F9: The Fast Saga appears in an aspect ratio of approximately 2.39:1 on this 4K UHD Disc. As expected, the Dolby Vision image came with a terrific presentation.
At all times, definition looked great. The film showed solid delineation, with nary a soft spot to be found. I witnessed no shimmering or jagged edges, and edge haloes failed to appear. Of course, print flaws also didn’t occur, so this was a clean image – with some unusual exceptions.
Apparently shot on Super35 film, flashbacks showed a nice layer of grain. Also, these segments came with a few small marks, which I suspect acted as an intentional choice to give the flashbacks an “aged” feel.
In terms of colors, F9 emphasized the usual amber/orange and teal, though flashbacks emphasized a sepia tint. While predictable, the hues seemed well-rendered. The disc’s HDR gave the tones added depth and intensity.
Blacks were dark and deep, and low-light shots offered nice smoothness and clarity. HDR brought extra impact and power to whites and contrast. Everything about the image worked.
Downconverted to Dolby TrueHD 7.1, the Dolby Atmos soundtrack of F9 presented an exciting experience. One would anticipate a high-octane blast from a movie like this, and that’s what the mix delivered.
The soundfield boasted a lot of activity and used the channels well. Cars, vehicles and various forms of mayhem came from logical spots all around the room and meshed in a smooth manner. All the speakers became active partners to turn this into a vibrant, engrossing track.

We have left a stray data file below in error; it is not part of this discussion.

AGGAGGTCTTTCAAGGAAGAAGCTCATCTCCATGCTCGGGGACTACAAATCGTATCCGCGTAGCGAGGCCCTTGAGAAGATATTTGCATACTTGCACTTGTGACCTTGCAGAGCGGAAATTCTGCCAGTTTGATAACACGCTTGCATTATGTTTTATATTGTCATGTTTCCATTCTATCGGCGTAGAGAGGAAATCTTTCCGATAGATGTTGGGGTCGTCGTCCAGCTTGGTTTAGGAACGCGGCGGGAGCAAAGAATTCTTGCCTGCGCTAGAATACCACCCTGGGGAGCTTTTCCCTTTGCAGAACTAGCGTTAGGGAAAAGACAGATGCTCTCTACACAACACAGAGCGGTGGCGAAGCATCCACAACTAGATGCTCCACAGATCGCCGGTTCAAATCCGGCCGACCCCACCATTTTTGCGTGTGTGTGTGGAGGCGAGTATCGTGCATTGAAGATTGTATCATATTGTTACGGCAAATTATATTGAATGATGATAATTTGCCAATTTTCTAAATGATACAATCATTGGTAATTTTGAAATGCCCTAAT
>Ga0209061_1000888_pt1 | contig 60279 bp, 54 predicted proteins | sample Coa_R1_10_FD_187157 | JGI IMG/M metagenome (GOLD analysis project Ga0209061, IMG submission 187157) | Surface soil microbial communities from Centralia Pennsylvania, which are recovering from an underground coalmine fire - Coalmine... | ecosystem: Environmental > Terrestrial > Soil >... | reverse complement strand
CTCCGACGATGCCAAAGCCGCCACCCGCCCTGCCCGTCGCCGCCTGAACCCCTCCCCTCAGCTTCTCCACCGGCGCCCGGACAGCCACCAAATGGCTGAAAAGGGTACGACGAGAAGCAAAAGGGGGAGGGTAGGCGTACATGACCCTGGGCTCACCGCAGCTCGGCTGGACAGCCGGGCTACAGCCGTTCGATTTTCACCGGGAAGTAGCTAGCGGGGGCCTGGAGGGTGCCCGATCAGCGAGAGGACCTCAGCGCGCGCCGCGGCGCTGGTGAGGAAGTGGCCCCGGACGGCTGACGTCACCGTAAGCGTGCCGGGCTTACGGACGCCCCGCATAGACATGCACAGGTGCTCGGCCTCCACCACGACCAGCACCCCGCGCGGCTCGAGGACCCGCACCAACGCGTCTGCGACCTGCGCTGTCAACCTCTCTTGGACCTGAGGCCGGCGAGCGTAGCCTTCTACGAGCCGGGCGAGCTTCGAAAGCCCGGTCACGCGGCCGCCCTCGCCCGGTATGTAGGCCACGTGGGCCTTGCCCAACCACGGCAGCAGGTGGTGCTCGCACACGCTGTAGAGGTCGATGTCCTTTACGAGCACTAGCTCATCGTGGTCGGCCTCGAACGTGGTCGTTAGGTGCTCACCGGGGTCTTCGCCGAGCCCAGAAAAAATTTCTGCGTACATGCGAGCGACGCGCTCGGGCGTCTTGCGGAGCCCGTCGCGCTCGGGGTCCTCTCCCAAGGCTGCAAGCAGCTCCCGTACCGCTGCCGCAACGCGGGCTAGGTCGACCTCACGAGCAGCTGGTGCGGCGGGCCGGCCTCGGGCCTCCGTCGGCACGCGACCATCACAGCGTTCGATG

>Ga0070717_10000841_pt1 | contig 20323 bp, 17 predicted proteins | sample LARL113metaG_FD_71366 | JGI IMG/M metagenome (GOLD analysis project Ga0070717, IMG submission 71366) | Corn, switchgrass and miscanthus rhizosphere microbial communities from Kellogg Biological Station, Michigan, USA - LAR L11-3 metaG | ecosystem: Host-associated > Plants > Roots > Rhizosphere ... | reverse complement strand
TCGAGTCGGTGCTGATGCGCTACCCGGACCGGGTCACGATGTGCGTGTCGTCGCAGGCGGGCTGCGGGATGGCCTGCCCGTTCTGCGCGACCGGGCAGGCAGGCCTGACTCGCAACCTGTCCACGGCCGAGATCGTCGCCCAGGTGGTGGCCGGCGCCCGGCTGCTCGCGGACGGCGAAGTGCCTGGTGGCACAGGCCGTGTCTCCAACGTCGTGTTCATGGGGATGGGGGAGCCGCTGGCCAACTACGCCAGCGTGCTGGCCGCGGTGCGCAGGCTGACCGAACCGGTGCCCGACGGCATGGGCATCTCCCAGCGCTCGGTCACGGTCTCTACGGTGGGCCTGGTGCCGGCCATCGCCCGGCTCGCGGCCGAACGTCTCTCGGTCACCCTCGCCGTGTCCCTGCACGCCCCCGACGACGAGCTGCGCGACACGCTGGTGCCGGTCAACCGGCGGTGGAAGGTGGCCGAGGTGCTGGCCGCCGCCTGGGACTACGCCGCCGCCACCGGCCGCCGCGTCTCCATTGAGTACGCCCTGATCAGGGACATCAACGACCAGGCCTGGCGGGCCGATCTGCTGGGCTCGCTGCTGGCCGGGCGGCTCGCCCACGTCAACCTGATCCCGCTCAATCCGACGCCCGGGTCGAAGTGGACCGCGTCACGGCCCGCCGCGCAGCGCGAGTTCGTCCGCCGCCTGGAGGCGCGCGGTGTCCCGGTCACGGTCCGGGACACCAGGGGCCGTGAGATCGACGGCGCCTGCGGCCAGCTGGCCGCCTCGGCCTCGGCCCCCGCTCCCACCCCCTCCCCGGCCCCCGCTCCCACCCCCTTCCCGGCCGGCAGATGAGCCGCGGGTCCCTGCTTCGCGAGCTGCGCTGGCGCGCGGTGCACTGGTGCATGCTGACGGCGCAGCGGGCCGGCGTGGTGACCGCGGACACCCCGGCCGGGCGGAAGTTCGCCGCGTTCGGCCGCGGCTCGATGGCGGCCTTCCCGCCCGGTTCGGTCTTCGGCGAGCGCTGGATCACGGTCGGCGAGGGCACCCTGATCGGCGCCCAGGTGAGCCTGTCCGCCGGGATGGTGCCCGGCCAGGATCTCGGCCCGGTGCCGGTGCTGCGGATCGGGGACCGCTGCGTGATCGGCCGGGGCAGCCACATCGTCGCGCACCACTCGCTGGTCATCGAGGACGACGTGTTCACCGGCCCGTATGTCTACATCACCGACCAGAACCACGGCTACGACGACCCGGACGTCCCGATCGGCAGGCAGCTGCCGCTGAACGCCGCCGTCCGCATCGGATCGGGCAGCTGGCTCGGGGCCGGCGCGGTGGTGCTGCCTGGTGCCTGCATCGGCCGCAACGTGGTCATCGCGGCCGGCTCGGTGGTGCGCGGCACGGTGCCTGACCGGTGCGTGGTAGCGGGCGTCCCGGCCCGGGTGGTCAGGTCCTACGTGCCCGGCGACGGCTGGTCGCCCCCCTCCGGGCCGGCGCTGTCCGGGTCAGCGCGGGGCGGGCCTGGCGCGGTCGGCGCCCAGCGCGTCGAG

Audio quality also seemed strong. Music was lively and full, and speech appeared natural and concise.
Effects dominated and appeared solid. Those elements came across as accurate and dynamic, with fine low-end response as well. I felt pleased with this sizzling soundtrack.
How did the 4K UHD compare to the Blu-ray version? Both came with the same Atmos audio.
The Dolby Vision image offered the expected improvements, as it looked better defined and boasted more vivid hues and deeper blacks. While the Blu-ray looked great, the 4K UHD topped it.
The disc includes both the movie’s theatrical version (2:22:52) as well as a Director’s Cut (2:29:55). The extra seven minutes provides added character beats for the most part. Nothing here feels especially substantial, but fans will likely enjoy the handful of extra shots.
We can view either edition of the film with an audio commentary from co-writer/director Justin Lin. He provides a running, screen-specific look at story/characters and connections to the rest of the franchise, sets and locations, vehicles and stunts, cast and performances, effects, changes for the extended cut, and related domains.
Overall, Lin makes this a good chat, as he covers aspects of the film well. He also appears unusually frank about parts of the other movies that didn’t work for him.
Lin directed the third through sixth Fast films but he sat out entries seven and eight. Lin discusses choices made for those movies that didn’t sit well with him and seems surprisingly willing to do so.
No, Lin doesn’t dish dirt and get into details, but given how often commentaries devolve into little more than bland happy talk, his honesty becomes refreshing. I also like some of the fun insights such as the reason the movie features a Pontiac Fiero. We get a nice view of F9 in this solid track.